Kotek tours Linn County, homelessness topic of conversation

By Sarah Brown
Lebanon Local

Gov. Tina Kotek made a goal to visit every county in Oregon during her first year in office. Called the One Oregon Listening Tour, Linn County got its turn on Oct. 26, the 34th county visit from the governor.

The last leg of the day’s tour involved a tour of the Edward C. Allworth Oregon Veterans Home and dinner at 1847 Bar & Grill with Lebanon leaders. Mayor Ken Jackola said City Councilor Michelle Steinhebel joined him with the governor, as well as Linn County Commissioner Will Tucker and Samaritan Lebanon Community Hospital CEO Marty Cahill.

Oregon Veterans Home Administrator David Pettijohn talks to Gov. Tina Kotek about the facility while giving a tour. Photo by Sarah Brown

During conversation, the mayor and Steinhebel addressed the state’s drug issue, Jackola said. They suggested the government consider combining the two different schools of thought: not just focusing on fixing a person after they’ve gotten “strung out,” but also putting more effort into prevention.

He told Gov. Kotek there’s this change in attitude that using drugs is okay, to just “go ahead and do it and we’ll fix you after you get all screwed up,” to which the governor agreed, Jackola said. They also discussed the homeless issue.

“Lebanon has a heart,” he told her. “We have to find a model that works for Lebanon, that is within our resources and the parties involved in trying to help with this issue.”

Gov. Kotek’s tour started in Albany where she spoke with city leaders and advocates for the homeless about housing. It’s a conversation she has every day, she said: what the housing situation is and how to make it easier to build needed housing.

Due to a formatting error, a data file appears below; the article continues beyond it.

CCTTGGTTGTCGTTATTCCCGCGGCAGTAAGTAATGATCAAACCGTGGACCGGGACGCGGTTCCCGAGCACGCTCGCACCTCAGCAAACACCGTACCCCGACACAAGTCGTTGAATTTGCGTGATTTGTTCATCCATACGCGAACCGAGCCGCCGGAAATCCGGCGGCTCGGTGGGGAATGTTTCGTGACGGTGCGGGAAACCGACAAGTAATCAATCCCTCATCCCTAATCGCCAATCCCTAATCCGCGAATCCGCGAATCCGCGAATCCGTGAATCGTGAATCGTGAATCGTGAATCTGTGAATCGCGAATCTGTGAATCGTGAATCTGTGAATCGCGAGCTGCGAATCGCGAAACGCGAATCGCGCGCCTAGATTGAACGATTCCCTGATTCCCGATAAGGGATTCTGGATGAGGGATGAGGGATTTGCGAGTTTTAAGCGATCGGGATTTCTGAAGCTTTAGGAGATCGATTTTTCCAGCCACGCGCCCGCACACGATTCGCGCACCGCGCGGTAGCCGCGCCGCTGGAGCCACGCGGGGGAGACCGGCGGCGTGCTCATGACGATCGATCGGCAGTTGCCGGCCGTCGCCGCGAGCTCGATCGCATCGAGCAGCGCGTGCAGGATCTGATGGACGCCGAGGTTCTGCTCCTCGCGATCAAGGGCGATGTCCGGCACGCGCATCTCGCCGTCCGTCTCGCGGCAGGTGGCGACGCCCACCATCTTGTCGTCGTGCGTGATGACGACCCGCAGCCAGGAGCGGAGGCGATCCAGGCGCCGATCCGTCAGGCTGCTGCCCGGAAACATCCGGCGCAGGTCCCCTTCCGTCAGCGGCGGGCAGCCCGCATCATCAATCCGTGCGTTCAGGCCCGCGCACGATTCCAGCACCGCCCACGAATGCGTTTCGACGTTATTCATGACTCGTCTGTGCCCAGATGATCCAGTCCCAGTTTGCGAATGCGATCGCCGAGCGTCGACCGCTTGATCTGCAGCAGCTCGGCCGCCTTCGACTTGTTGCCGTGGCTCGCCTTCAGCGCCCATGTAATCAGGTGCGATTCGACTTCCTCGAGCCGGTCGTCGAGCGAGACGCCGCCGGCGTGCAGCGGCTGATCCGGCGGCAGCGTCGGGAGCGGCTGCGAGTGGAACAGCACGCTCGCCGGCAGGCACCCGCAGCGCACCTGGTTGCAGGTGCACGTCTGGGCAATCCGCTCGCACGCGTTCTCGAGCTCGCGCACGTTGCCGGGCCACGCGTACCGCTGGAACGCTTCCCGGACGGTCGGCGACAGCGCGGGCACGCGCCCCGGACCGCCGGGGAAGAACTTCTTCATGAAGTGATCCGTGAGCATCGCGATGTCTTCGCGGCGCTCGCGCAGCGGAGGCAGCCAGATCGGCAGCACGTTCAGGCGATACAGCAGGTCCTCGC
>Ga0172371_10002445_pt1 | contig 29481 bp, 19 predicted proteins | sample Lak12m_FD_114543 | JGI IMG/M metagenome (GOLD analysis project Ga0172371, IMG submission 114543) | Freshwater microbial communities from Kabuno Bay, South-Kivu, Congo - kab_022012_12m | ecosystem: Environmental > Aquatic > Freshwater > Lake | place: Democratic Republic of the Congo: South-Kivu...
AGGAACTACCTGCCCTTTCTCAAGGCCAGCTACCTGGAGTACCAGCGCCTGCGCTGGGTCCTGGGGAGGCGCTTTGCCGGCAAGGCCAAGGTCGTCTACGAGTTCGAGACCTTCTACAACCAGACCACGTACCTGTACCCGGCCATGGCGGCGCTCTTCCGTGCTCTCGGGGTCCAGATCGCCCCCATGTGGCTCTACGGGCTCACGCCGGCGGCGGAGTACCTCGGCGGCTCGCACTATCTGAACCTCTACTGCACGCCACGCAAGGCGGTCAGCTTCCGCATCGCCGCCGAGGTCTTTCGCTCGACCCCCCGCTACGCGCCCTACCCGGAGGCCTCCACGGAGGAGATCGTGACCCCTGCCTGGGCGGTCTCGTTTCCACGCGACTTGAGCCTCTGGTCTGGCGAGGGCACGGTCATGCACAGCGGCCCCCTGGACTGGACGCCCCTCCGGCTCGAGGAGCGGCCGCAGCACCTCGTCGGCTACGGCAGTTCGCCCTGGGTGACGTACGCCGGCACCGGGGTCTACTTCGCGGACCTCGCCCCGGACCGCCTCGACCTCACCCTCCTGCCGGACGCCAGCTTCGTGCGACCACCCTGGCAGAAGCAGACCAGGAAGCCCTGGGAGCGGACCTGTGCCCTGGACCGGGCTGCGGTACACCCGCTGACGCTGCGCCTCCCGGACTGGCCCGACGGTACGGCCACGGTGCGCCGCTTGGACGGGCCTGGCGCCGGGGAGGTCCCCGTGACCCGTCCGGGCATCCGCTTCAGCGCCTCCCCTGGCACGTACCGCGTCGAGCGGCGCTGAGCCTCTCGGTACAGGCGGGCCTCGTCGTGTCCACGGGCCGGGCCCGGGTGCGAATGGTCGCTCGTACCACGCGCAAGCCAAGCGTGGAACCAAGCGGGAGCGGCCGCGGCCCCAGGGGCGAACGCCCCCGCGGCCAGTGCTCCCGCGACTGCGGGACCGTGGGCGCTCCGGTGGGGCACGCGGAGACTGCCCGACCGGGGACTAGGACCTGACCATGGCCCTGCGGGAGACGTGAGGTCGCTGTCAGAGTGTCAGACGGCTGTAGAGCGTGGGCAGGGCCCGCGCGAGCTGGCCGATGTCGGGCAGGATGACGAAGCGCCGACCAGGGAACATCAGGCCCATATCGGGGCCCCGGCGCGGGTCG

“It was a very constructive conversation,” Gov. Kotek said. “I think Albany’s working hard to be flexible and be creative, which is something I think we need to see around the state.”

The tour continued to Tangent, where she placed a note in the city’s time capsule for its 50th anniversary. She then learned about seed farming at Pugh Seed Farm in Shedd before heading up to Sweet Home to tour the Family Assistance and Resource Center sleep shelter.

Gov. Kotek seemed to appreciate the story behind how the low-barrier shelter came to be and how others “stepped up” to assist in the work.

Governor Tina Kotek listens as FAC founder Shirley Byrd shows her a conestoga hut at the shelter. Photo by Ethan Hoagland

“It is beautiful when someone says, ‘I see someone hurting, I’m just gonna go out and help,’ and then brought other people who were like, ‘Yeah, we should do something,’” Gov. Kotek said. “And the county provided the land, the city’s adding security (and a building). That’s impressive.”

The governor said she’d like to see more communities supporting similar shelters, adding her philosophy that, “if every community can do their part, then we can share the responsibility.” Reflecting on her visit at the FAC shelter, Gov. Kotek noted there are “too many” homeless senior citizens and children, vulnerable populations that need more help.

“I came away from that conversation (at FAC) of, ‘We gotta go back to the drawing board. What more can we do, particularly on the family side?’ Linn County needs another shelter. Sweet Home shouldn’t be doing all of it,” she said.

But Gov. Kotek believes Oregonians understand that people must first have some stability in their life before they can find permanent housing.

“They’re not going to get into permanent housing unless they are stable and in shelter, like what they’re doing there in Sweet Home. That is that first step. You don’t go from living out in your car for four years and jumping into an apartment. We just need to see more of what’s happening in Sweet Home in all places in the state.”

Reporters met with the governor before her visit with Lebanon leaders, so she was not available to address questions about the city after that time.